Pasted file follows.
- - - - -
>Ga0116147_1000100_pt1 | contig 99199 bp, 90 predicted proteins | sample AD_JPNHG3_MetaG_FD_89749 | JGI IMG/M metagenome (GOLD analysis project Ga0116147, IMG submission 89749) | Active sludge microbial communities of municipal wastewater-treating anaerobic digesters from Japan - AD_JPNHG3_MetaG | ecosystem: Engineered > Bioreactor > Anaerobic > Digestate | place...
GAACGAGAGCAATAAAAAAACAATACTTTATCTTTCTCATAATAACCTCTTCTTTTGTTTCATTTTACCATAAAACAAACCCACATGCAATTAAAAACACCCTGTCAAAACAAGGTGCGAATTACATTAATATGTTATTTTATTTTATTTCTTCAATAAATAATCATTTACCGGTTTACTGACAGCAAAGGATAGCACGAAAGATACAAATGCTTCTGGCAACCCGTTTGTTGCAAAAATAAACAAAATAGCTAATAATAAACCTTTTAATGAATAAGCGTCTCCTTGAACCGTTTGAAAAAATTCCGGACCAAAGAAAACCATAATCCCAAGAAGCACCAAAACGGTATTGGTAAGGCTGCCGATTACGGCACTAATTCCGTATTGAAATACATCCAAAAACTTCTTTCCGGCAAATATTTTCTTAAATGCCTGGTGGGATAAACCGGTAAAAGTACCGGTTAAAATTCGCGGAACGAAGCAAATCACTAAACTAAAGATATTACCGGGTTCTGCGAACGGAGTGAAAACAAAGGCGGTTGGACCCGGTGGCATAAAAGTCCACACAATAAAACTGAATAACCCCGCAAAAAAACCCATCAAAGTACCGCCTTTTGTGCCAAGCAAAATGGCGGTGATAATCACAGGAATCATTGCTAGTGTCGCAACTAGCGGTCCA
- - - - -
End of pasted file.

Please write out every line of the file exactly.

>Ga0116147_1000100_pt1 | contig 99199 bp, 90 predicted proteins | sample AD_JPNHG3_MetaG_FD_89749 | JGI IMG/M metagenome (GOLD analysis project Ga0116147, IMG submission 89749) | Active sludge microbial communities of municipal wastewater-treating anaerobic digesters from Japan - AD_JPNHG3_MetaG | ecosystem: Engineered > Bioreactor > Anaerobic > Digestate | place...
GAACGAGAGCAATAAAAAAACAATACTTTATCTTTCTCATAATAACCTCTTCTTTTGTTTCATTTTACCATAAAACAAACCCACATGCAATTAAAAACACCCTGTCAAAACAAGGTGCGAATTACATTAATATGTTATTTTATTTTATTTCTTCAATAAATAATCATTTACCGGTTTACTGACAGCAAAGGATAGCACGAAAGATACAAATGCTTCTGGCAACCCGTTTGTTGCAAAAATAAACAAAATAGCTAATAATAAACCTTTTAATGAATAAGCGTCTCCTTGAACCGTTTGAAAAAATTCCGGACCAAAGAAAACCATAATCCCAAGAAGCACCAAAACGGTATTGGTAAGGCTGCCGATTACGGCACTAATTCCGTATTGAAATACATCCAAAAACTTCTTTCCGGCAAATATTTTCTTAAATGCCTGGTGGGATAAACCGGTAAAAGTACCGGTTAAAATTCGCGGAACGAAGCAAATCACTAAACTAAAGATATTACCGGGTTCTGCGAACGGAGTGAAAACAAAGGCGGTTGGACCCGGTGGCATAAAAGTCCACACAATAAAACTGAATAACCCCGCAAAAAAACCCATCAAAGTACCGCCTTTTGTGCCAAGCAAAATGGCGGTGATAATCACAGGAATCATTGCTAGTGTCGCAACTAGCGGTCCA